Oral Health Tips for Children

What to know

Learn what you can do to prevent cavities in infants and children.

Man brushes child's teeth.


Cavities (also known as caries or tooth decay) are the most common chronic disease of childhood in the United States.1 More than half of children aged 6 to 8 years have had a cavity in at least one of their baby (primary) teeth. More than half of adolescents aged 12 to 19 years have had a cavity in at least one of their permanent teeth.2

Untreated cavities can cause pain and infections that may lead to problems with eating, speaking, playing, and learning.

The good news is that cavities are preventable. Fluoride varnish can prevent one-third (33%) of cavities in the primary (baby) teeth.3 Children living in communities with fluoridated tap water have fewer cavities than children whose water is not fluoridated.4 Similarly, children who brush daily with fluoride toothpaste will have fewer cavities.5

Dental sealants can also prevent cavities for many years. Applying dental sealants to the back teeth prevents 80% of cavities.6

What Parents and Caregivers Can Do

For Babies

  • Wipe gums twice a day with a soft, clean cloth in the morning after the first feeding and right before bed. This wipes away bacteria and sugars that can cause cavities.
  • When teeth come in, start brushing twice a day with a soft, small-bristled toothbrush and plain water.
  • Visit the dentist by your baby's first birthday to spot signs of problems early.
  • Talk to your dentist or doctor about putting fluoride varnish on your child's teeth as soon as the first tooth appears.

For children younger than 2 years, consult first with your doctor or dentist about the use of fluoride toothpaste.

For Children

  • Brush their teeth twice a day with fluoride toothpaste.
  • Help your child brush their teeth until they have good brushing skills. If your child is younger than 6 years, watch them brush. Make sure they use a pea-sized amount of toothpaste and always spit it out rather than swallow.
  • Ask your child's dentist to apply dental sealants when appropriate.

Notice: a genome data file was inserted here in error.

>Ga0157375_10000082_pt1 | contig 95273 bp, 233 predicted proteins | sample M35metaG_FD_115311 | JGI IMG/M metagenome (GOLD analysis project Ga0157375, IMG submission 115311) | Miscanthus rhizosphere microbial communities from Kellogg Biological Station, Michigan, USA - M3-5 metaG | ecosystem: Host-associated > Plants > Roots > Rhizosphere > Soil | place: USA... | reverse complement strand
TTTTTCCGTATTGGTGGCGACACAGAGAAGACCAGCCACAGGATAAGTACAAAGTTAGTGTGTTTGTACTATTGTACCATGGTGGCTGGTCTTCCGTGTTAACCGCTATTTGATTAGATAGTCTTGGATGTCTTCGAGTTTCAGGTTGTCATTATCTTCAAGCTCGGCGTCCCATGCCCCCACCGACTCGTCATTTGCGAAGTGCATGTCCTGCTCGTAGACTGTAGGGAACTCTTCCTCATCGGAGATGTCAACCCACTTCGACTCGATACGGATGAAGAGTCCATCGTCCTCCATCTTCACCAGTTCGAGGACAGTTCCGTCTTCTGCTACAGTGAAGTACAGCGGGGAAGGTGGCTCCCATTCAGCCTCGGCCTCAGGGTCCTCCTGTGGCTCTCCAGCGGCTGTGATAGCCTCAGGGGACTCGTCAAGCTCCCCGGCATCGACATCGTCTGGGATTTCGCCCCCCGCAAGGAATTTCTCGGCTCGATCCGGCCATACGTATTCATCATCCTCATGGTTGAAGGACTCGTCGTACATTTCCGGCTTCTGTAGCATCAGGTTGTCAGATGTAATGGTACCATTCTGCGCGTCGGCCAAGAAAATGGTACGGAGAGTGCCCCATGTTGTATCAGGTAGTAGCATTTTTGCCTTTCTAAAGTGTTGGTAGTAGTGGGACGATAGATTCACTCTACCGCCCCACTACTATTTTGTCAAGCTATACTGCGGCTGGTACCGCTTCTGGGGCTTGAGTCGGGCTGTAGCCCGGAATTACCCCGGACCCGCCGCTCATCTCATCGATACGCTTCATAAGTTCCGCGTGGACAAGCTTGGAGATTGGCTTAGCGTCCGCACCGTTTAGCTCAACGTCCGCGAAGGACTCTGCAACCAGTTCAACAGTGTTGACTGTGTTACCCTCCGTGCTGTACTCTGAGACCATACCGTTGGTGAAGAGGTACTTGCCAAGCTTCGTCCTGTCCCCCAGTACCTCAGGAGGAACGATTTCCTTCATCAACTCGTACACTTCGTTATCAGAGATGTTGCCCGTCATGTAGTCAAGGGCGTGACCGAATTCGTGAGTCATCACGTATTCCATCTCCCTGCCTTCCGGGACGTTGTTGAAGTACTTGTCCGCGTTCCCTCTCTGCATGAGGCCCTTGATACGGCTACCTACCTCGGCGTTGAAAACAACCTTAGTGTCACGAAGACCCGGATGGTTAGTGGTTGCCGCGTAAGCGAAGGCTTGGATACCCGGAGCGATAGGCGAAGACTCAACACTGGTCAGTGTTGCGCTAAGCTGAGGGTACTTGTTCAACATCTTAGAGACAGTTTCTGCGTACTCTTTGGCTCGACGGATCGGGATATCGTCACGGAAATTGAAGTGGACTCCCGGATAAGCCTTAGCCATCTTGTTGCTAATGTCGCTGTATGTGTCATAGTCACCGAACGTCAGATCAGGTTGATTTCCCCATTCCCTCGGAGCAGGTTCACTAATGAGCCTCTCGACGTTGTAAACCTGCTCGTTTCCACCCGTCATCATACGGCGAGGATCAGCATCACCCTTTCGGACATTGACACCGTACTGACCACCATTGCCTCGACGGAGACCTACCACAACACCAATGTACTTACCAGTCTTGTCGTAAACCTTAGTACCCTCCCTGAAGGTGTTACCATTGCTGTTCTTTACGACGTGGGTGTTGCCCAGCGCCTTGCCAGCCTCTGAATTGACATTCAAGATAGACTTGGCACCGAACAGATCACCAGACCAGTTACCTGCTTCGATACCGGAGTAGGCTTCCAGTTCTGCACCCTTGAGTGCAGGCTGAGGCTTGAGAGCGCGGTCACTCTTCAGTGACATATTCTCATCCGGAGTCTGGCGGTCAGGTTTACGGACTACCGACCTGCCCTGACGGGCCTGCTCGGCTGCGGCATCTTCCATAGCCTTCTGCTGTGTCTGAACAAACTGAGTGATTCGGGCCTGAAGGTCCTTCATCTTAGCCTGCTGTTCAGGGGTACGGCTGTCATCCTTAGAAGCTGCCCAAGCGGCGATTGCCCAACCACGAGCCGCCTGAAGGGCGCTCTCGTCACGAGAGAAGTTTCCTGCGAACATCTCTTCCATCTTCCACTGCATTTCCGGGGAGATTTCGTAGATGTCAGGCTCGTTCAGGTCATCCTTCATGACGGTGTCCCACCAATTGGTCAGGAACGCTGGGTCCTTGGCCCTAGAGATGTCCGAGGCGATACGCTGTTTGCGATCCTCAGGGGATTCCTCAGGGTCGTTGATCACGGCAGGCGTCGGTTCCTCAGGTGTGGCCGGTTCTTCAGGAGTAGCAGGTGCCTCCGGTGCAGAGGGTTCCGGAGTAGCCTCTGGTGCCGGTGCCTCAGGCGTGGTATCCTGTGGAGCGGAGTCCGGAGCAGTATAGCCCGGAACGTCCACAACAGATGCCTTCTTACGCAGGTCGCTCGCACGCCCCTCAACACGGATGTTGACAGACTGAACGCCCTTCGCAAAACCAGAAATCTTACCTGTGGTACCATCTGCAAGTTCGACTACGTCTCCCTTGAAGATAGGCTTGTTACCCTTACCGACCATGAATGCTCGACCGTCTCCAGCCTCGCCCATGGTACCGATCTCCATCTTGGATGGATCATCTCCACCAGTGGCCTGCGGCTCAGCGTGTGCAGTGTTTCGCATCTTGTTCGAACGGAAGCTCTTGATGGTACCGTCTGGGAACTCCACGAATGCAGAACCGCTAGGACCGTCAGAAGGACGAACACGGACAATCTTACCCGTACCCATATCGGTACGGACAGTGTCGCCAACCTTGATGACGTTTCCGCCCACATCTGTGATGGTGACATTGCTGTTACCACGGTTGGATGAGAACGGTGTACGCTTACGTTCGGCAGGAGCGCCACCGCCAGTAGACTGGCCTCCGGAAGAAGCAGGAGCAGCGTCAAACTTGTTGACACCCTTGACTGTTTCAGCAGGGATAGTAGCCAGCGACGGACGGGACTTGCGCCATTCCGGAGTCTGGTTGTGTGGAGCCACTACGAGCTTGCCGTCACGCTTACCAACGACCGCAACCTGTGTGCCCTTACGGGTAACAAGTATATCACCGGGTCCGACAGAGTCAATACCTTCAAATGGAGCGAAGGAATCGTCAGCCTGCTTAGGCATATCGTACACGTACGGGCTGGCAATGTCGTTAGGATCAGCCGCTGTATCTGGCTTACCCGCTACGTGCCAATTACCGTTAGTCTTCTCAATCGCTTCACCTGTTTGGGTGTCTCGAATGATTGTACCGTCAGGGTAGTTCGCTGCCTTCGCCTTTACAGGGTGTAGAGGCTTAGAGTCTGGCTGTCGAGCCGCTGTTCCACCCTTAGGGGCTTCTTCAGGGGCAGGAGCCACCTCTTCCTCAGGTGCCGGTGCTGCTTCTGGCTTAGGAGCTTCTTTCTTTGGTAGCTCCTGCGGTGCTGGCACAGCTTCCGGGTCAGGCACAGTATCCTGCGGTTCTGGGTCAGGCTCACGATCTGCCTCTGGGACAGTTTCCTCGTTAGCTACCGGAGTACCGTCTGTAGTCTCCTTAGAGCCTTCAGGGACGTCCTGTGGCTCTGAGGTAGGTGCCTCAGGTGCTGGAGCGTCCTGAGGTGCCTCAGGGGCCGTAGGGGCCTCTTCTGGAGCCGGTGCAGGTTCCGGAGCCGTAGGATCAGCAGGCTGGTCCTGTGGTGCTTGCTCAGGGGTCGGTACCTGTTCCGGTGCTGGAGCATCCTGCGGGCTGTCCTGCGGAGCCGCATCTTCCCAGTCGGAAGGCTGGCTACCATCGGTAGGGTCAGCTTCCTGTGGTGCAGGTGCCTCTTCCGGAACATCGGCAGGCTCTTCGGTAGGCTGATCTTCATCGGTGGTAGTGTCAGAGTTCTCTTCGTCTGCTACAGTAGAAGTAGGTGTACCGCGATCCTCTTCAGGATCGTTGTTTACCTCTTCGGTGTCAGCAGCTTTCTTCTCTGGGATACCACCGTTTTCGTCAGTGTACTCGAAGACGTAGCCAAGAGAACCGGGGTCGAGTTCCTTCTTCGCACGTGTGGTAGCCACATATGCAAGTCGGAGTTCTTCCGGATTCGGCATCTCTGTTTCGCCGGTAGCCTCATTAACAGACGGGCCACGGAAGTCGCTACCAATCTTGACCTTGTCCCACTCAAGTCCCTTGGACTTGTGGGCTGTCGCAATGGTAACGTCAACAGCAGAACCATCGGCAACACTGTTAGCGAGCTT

• Drink tap water that contains fluoride.
  1. Institute for Health Metrics and Evaluation (IHME). GBD Compare Data Visualization. Seattle, WA: IHME, University of Washington. 2020. Accessed October 17, 2023. http://vizhub.healthdata.org/gbd-compare
  2. Lin M, Griffin SO, Gooch BF, et al. Oral health surveillance report: trends in dental caries and sealants, tooth retention, and edentulism, United States : 1999–2004 to 2011–2016. Centers for Disease Control and Prevention; 2019.
  3. Marinho VCC, Worthington HV, Walsh T, Clarkson JE. Fluoride varnishes for preventing dental caries in children and adolescents. Cochrane Database Syst Rev. 2013;7:CD002279. DOI: 10.1002/14651858.CD002279.pub2
  4. Community Preventive Services Task Force. Dental caries (cavities): community water fluoridation. Accessed October 17, 2023. https://www.thecommunityguide.org/findings/dental-caries-cavities-community-water-fluoridationexternal icon
  5. Marinho VCC, Higgins JPT, Sheiham A, Logan S. Fluoride toothpastes for preventing dental caries in children and adolescents. Cochrane Database Syst Rev. 2003;1:CD002278. DOI: 10.1002/14651858.CD002278
  6. Ahovuo-Saloranta A, Forss H, Walsh T, Nordblad A, Mäkelä M, Worthington HV. Pit and fissure sealants for preventing dental decay in permanent teeth. Cochrane Database Syst Rev. 2017;7(7):CD001830. doi:10.1002/14651858.CD001830.pub5